This male student was not imagining the fraternity members as fellow human beings, with as vivid an inner life as himself, with similar failings and longings and joys. He was imagining the fraternity as a metonym for evil, protected in enacting its horrors by the “corrupt” administration (an extra dimension to the “conspiracy” axis). His actions were based on hearing a story, a very powerful story, one that drew on the beliefs obtained through college folklore about fraternities, already existing in students’ minds. Note that the power of this anecdote relies on its being a good story; it’s only an anonymous quotation. If you could feel it changing or confirming your perceptions, then you understand the power of folkloric understanding.

The Power of Stories

Consider also an article by Jessica Valenti, Frat brothers rape 300% more. One in 5 women is sexually assaulted on campus. Should we ban frats?, arguing that fraternities should be banned. Here, the myth of fraternity rape is used to argue for the end of this particular kind of institution – to attempt to threaten its existence, to eradicate it. Much of the evidence Valenti presents is folkloric in nature; she presents, for instance, a “rape bait” email allegedly circulated among fraternity members (and since circulated as outrage porn). Presenting vile writings and attributing them to a hated outgroup is reminiscent of similar folkloric practices used against certain historical and contemporary groups, such as Masons and Scientologists.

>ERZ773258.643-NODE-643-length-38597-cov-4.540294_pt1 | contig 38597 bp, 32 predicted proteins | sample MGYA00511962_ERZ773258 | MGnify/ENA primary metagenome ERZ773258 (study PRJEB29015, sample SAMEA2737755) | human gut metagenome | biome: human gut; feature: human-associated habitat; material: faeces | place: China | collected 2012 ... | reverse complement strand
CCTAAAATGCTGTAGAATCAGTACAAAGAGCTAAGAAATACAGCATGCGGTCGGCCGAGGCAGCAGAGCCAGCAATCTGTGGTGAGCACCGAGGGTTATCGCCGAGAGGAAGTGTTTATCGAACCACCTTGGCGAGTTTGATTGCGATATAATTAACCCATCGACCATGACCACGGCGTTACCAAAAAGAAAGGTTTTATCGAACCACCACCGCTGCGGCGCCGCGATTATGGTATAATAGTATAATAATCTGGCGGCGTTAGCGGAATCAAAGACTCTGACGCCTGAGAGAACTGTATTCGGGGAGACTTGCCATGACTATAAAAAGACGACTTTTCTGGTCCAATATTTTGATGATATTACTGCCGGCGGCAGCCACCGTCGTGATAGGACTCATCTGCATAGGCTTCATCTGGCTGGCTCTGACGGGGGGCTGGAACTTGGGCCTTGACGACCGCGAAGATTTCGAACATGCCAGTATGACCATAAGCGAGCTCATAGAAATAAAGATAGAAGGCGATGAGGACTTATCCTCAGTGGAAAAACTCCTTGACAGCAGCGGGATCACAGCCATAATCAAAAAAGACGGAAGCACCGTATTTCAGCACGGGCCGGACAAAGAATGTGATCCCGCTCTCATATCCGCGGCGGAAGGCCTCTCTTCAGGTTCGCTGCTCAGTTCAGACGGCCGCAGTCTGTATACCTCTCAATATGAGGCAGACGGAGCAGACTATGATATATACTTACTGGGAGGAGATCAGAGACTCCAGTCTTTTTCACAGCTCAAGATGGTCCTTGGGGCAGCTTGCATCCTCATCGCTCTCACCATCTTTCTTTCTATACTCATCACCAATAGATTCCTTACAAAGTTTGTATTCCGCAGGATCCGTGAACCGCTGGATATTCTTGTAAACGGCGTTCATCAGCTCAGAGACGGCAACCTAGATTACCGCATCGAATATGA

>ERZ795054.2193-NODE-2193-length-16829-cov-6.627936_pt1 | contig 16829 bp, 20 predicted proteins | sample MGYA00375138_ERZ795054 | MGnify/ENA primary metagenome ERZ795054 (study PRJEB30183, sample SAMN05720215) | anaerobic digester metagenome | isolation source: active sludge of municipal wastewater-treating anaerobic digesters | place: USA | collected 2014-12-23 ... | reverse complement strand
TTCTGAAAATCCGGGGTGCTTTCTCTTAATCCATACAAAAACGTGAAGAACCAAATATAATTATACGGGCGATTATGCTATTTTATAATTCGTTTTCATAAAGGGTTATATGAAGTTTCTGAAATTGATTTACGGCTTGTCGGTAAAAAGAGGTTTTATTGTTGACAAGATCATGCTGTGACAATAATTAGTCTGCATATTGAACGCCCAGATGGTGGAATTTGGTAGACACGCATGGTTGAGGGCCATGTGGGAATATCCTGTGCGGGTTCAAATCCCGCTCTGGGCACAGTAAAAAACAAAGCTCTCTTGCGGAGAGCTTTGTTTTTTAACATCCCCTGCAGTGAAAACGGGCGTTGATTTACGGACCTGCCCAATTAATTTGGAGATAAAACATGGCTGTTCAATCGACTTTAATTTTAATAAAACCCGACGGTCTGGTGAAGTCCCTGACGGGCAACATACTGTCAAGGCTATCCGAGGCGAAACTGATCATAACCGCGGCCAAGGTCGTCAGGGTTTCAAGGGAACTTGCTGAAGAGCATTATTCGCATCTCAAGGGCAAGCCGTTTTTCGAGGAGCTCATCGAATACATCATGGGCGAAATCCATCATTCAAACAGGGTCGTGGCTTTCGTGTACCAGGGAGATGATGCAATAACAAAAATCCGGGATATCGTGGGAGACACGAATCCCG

Note that there is danger here in “outgrouping” Jessica Valenti, alone or as a representative of the mysterious and powerful tribe known as feminists. It is wise to be aware of “feminism” as a possible folkloric outgroup in our own minds, whose mythical existence might color our narrative perceptions.

Valenti begins with a vignette composed of information taken exclusively from folkloric sources:

When I was at Tulane University, girls were warned about the “bad” fraternities: the ones that spiked the punch at parties with Everclear and maybe drugs, the kind of frats where girls got hurt. During my first week of class 18 years ago, rumours circulated about a girl on my floor who had been sexually assaulted by multiple men at a frat party. These issues were always discussed with a certain nonchalance – as if having at least one rapist around was an inevitable part of fraternity life.

Almost everyone who has attended college has heard warning stories about fraternities, about date rape drugs and gang rape, secret hazing rituals and sexual exploitation. These are told “for true,” though, as Valenti notes, often with a nonchalance that belies their serious content. Perhaps these stories function as valuable gossip, helping new friends and acquaintances feel intimate with each other; that they are not “about” their gruesome informational content (as with many college horror legends) explains the lack of gravity with which they are treated.